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by Ron Rose
The World Starts Over
    After the death of Adam and Eve, life on earth grew more violent and evil. People lived over nine hundred years, but long life didn’t mean they spent more time with God. They lived for themselves, acting as their own guides. Without shame, God’s fallen people had transformed God’s world into a faithless nightmare. Granted, he didn’t create them to be puppets, controlled by every twitch of his fingers; he created them with freedom to choose their own direction. But once they discovered their own power, they walked away from the One who created them. And the almighty Creator God regretted his own creation.

    Imagine heaven draped with sadness—God allowing his heart to be filled with sorrow and pain. But, there was hope.

    Noah’s family continued to walk with God outside the long lost Garden. Enoch, Noah’s great-grandfather, had found a heart path to God and "walked" there constantly. Their relationship was so extraordinary that God had taken Enoch home, sparing him the experience of death. Noah surely knew that story well. He, too, was a good man who lived by God’s compass despite the conditions in his world.

The LORD saw that the human beings on the earth were very wicked and that everything they thought about was evil. He was sorry he had made human beings on the earth, and his heart was filled with pain .... But Noah pleased the LORD.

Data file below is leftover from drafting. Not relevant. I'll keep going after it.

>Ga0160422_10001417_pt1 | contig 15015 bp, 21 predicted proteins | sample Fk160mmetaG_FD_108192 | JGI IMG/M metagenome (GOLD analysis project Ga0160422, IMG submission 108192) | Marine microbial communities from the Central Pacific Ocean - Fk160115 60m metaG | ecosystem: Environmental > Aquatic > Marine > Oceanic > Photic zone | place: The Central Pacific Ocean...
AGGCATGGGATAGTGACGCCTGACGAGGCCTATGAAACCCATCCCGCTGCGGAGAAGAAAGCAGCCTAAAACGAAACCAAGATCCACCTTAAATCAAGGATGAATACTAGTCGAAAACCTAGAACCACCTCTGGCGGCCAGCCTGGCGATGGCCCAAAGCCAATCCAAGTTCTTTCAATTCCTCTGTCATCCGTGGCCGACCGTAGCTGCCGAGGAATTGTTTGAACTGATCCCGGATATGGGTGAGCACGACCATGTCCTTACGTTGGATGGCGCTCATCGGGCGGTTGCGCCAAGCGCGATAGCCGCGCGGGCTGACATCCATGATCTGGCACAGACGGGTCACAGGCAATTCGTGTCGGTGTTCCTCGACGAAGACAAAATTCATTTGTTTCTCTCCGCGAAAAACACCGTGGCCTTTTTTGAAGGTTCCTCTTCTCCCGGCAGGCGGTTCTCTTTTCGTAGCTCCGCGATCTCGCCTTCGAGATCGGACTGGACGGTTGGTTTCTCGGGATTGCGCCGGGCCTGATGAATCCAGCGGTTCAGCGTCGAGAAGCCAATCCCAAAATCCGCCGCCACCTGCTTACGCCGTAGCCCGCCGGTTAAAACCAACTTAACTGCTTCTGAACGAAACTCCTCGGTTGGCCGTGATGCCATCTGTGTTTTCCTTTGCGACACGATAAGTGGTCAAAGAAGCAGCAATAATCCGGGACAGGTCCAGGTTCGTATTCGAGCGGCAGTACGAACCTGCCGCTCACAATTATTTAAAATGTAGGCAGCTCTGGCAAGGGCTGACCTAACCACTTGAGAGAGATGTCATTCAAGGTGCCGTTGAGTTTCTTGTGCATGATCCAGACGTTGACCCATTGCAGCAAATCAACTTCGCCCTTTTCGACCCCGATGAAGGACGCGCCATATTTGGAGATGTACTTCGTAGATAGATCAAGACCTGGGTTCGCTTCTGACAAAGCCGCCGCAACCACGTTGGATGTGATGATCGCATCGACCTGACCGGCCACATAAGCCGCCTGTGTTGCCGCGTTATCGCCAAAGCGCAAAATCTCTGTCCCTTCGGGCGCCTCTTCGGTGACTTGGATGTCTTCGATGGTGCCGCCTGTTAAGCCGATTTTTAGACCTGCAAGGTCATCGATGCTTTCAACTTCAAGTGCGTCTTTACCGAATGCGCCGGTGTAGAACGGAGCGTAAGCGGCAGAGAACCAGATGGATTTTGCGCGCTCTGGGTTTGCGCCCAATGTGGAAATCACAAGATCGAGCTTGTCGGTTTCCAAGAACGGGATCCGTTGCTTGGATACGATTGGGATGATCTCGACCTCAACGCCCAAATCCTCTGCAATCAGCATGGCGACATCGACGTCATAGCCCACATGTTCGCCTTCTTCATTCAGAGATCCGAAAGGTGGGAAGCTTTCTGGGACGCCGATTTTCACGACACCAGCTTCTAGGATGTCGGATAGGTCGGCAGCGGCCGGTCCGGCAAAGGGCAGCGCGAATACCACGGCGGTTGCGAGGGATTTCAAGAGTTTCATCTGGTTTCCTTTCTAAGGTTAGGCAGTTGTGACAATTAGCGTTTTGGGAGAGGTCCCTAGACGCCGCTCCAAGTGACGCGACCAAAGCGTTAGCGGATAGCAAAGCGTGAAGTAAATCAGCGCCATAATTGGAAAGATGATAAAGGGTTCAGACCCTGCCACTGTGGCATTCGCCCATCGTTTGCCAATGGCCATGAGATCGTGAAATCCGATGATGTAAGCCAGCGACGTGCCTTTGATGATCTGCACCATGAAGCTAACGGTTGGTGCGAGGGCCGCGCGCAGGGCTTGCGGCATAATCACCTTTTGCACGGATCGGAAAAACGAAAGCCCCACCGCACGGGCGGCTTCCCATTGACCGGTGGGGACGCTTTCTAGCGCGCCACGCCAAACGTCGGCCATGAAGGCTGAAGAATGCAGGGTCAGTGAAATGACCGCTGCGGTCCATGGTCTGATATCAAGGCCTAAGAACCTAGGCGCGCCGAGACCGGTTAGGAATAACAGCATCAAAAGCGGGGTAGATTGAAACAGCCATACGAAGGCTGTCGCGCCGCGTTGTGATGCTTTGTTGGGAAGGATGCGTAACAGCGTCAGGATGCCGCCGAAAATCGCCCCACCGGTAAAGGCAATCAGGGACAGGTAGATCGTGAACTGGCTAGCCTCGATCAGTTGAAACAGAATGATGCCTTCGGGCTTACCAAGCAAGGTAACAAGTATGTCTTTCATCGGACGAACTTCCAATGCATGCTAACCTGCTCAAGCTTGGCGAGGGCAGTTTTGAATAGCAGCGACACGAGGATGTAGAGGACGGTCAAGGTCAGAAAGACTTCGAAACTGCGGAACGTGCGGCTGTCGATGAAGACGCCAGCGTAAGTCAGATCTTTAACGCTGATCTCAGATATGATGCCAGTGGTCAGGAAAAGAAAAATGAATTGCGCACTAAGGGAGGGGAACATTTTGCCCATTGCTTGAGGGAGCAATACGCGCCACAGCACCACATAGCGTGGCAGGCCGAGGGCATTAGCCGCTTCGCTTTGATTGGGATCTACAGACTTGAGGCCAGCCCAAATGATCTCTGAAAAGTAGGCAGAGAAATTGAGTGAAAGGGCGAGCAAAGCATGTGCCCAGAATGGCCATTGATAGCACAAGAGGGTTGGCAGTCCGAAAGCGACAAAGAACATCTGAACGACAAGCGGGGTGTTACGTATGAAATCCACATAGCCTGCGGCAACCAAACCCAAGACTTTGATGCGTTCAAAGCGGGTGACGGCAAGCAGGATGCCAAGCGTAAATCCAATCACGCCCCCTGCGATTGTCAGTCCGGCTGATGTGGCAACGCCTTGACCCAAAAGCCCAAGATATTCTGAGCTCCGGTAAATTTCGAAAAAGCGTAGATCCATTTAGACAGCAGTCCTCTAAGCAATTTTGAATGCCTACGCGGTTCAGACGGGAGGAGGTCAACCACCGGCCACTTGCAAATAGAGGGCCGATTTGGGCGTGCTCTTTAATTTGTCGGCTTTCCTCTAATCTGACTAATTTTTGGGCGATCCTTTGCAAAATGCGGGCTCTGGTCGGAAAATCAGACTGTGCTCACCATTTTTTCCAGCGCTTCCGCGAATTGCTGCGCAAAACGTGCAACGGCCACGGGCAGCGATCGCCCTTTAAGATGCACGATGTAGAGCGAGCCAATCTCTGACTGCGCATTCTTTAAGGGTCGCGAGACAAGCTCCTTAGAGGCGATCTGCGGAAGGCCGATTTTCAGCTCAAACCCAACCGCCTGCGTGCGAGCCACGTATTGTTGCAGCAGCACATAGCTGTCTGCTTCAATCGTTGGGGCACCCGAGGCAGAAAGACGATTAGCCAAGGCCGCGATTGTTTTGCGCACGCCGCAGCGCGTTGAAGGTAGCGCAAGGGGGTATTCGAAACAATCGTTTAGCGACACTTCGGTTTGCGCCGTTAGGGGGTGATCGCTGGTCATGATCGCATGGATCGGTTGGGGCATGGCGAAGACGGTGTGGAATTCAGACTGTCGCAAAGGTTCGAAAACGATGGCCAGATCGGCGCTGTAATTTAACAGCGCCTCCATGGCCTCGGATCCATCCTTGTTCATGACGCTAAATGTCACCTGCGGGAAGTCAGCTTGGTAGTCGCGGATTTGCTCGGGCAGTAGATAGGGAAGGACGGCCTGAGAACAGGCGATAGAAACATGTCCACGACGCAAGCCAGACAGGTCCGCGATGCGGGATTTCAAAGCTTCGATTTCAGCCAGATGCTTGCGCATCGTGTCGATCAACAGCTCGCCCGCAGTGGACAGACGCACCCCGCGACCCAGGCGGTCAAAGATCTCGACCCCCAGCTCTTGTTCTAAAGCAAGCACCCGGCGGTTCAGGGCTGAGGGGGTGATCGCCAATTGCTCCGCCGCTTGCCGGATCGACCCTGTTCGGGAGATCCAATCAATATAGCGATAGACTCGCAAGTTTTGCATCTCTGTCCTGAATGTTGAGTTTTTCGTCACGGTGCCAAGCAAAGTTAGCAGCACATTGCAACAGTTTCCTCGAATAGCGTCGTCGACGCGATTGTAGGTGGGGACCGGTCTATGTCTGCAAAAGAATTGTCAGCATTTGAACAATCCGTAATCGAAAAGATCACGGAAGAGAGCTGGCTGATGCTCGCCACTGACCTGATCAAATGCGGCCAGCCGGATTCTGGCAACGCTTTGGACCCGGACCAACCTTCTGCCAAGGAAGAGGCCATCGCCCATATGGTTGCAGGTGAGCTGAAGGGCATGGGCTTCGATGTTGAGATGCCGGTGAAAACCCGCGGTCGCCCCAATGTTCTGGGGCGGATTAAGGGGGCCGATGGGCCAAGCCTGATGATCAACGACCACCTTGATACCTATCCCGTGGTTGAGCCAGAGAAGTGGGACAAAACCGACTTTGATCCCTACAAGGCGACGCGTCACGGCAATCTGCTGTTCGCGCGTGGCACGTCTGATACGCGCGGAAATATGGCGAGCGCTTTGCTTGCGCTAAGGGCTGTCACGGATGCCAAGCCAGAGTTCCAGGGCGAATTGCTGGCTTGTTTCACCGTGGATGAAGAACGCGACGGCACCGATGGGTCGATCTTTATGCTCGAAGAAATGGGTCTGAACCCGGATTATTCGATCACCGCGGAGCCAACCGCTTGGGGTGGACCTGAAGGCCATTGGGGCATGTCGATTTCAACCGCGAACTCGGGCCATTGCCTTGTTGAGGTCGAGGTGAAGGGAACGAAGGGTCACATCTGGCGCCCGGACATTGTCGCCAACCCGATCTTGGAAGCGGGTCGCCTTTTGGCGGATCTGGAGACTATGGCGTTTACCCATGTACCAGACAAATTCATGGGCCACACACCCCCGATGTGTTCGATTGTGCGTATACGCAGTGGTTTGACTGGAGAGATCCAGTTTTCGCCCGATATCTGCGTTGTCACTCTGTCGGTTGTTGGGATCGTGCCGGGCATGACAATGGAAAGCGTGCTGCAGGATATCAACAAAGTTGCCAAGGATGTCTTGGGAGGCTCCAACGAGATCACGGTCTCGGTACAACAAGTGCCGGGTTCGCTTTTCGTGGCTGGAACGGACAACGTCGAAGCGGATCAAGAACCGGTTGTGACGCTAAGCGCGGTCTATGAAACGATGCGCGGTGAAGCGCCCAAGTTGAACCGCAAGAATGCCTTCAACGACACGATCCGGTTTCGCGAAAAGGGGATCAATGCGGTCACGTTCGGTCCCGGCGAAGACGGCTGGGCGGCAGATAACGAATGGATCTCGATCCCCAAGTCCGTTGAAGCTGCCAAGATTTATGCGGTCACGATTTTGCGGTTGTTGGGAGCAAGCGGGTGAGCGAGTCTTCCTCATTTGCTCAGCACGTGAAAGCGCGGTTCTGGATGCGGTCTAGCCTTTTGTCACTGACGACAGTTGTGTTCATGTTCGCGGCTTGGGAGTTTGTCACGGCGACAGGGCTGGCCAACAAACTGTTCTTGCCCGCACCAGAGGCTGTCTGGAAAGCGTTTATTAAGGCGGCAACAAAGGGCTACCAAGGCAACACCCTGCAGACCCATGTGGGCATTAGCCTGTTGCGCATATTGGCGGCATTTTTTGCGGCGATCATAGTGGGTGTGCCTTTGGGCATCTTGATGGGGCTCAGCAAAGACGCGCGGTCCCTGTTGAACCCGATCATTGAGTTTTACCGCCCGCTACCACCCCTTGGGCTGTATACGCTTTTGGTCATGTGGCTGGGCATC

Hundreds of years had passed since Adam and Eve were created in the Garden. Now God decided to start over with humankind. God told Noah to build an ark—a big barge, a watertight hotel for animals, because it was about to rain and rain and rain. Although neither Noah nor anybody else had ever seen it rain, Noah obeyed. Surely Noah must have wondered, questioned—building something that had never been seen or needed or even imagined before. He understood later, but he began by faithfully trusting God and building the barge. Once completed and filled with Noah, his family, and representatives of all the animals, God released the underground springs and turned on the forty-day rain. Eventually water covered the whole earth, but those in the floating zoo were safe and dry.

    Together, Noah’s family and the chosen animals spent over a year in that big barge while the world beneath them was being washed clean. When they finally stepped out onto dry land, they thanked God for keeping his dream alive and for choosing them to be part of it.

Reflection: Don’t you imagine there were evenings when a sleepless Noah lay there wondering what in the world he was doing, wishing he understood more about the why? At times God asks us to do things we’ve never done, go places we’ve never been, and experience things we’ve not even thought of. It’s not his way to force us beyond our will; he never coerces our reply or our relationship. He chooses to be our guide, invites us to go beyond our comfort zones, deepens our confidence in him, and draws us closer to him. Our response shouldn’t require understanding, but faith.


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